within the Grand
like to use this paper as a personal forum to openly discuss my opinions and
critiques of my professor’s, Carlo Pelanda, proposal
for a Grand Alliance, as well as taking the opportunity to very quickly touch
on the significance the class had on me.?
While taking this course at the
?The Grand Alliance’s objectives to contain the emerging meganation of
Environmental crises are affecting our lives today, but they are not at the forefront of most states?national interests or individuals?personal interests because we are an “instantaneous?generation.?We want results now; we want to conquer today’s issues before we can move on to tomorrow’s plagues.?Taking preventive measures regarding the environment and coming up with solutions are indeed key elements in ensuring our livelihood in the future; but getting food, health care, benefits, and ensuring stable retirement for US citizens seem to be higher on the agenda for people.?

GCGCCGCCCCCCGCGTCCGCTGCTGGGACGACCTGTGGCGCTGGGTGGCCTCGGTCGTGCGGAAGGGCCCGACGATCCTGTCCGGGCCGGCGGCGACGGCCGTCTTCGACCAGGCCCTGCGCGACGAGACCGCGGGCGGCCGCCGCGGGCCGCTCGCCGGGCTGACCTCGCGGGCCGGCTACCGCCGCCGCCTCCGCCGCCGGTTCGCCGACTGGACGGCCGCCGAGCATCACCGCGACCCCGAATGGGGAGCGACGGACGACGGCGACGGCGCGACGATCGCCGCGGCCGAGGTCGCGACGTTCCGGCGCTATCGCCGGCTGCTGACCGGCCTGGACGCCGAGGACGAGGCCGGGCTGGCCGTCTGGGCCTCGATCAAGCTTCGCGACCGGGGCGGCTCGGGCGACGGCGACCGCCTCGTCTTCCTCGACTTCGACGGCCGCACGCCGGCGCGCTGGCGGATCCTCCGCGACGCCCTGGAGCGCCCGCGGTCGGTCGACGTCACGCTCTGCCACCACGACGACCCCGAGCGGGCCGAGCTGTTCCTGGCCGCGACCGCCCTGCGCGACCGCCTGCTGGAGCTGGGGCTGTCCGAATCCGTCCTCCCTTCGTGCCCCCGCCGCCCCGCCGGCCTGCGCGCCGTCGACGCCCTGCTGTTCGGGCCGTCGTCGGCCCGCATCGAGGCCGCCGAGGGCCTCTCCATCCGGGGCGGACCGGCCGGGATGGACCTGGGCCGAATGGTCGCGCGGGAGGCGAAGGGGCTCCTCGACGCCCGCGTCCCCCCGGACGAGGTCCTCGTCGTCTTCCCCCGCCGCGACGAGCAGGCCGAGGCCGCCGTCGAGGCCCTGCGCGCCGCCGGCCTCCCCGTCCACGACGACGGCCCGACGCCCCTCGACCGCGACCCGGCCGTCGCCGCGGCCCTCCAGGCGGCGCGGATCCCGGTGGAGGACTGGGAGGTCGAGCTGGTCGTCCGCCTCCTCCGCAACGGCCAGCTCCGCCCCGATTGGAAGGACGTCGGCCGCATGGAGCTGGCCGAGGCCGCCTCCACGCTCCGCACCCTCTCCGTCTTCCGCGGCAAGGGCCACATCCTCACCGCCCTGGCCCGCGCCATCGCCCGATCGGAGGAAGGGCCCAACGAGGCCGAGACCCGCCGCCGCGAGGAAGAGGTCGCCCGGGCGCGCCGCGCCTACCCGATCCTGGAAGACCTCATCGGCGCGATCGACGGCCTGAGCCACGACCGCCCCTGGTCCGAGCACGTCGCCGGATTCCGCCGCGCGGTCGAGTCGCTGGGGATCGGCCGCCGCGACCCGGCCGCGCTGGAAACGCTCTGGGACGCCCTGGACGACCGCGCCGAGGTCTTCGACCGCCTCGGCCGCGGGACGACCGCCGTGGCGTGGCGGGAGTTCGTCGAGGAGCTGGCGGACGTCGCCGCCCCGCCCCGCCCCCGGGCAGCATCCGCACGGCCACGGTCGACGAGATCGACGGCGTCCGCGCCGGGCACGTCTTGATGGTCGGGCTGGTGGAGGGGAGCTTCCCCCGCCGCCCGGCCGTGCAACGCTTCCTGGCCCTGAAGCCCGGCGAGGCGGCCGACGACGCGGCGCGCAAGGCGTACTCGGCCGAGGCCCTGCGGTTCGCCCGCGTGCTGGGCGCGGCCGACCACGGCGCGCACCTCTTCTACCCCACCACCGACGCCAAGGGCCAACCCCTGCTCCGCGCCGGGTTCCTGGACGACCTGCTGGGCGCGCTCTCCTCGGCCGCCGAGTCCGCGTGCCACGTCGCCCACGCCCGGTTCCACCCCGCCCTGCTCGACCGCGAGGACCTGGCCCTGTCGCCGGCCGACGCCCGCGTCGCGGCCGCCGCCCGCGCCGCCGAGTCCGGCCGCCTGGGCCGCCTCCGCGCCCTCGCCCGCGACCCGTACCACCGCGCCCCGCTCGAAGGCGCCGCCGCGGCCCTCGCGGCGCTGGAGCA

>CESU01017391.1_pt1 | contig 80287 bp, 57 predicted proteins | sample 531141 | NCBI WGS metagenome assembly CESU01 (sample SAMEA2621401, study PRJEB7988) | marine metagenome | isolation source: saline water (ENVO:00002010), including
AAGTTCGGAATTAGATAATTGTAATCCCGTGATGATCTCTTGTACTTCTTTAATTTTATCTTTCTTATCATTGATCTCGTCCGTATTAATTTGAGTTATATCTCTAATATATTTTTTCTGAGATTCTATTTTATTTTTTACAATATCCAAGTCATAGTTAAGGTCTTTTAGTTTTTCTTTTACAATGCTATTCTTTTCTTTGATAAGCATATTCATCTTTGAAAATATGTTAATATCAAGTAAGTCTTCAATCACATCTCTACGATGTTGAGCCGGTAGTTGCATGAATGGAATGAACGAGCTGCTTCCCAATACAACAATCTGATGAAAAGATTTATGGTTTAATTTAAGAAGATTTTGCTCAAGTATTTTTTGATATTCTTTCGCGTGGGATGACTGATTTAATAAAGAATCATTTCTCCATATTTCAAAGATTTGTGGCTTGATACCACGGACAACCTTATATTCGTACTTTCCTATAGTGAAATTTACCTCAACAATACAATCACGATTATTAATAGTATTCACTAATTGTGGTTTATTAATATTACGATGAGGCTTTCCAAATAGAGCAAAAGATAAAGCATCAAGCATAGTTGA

It may seem that with globalization we can objectively see that the world is less diverse because religions, cultures, and tribes are dying off as a uniform, globalized society is formed.?On the other hand, subjectively, an increasing interaction between different parts of the world allows us to be even more aware of the diversity around us.?As the world is more driven for profit, it seems that people are abandoning their identities and accepting globalization allowing westernization to take precedence (Donald Horowitz).?This argument is only somewhat accurate because not all groups want to leave their “old ways?completely or take on the “new?values of the West.?Uri Ra’anan argues for a nation-state ideal where there is one nation within one state, and there is correspondence with the nation and the political boundary.?This is the ideal, but national and state boundaries rarely correspond resulting in a mismatch of values, irredentism, secession, and internal instability.?How can we expect an alliance of democratic states to function when within each member state lie different core values??I feel that the realist mentality will continue to thrive and take primacy over the collective forum of the Grand Alliance’s objectives to become a global governing force.?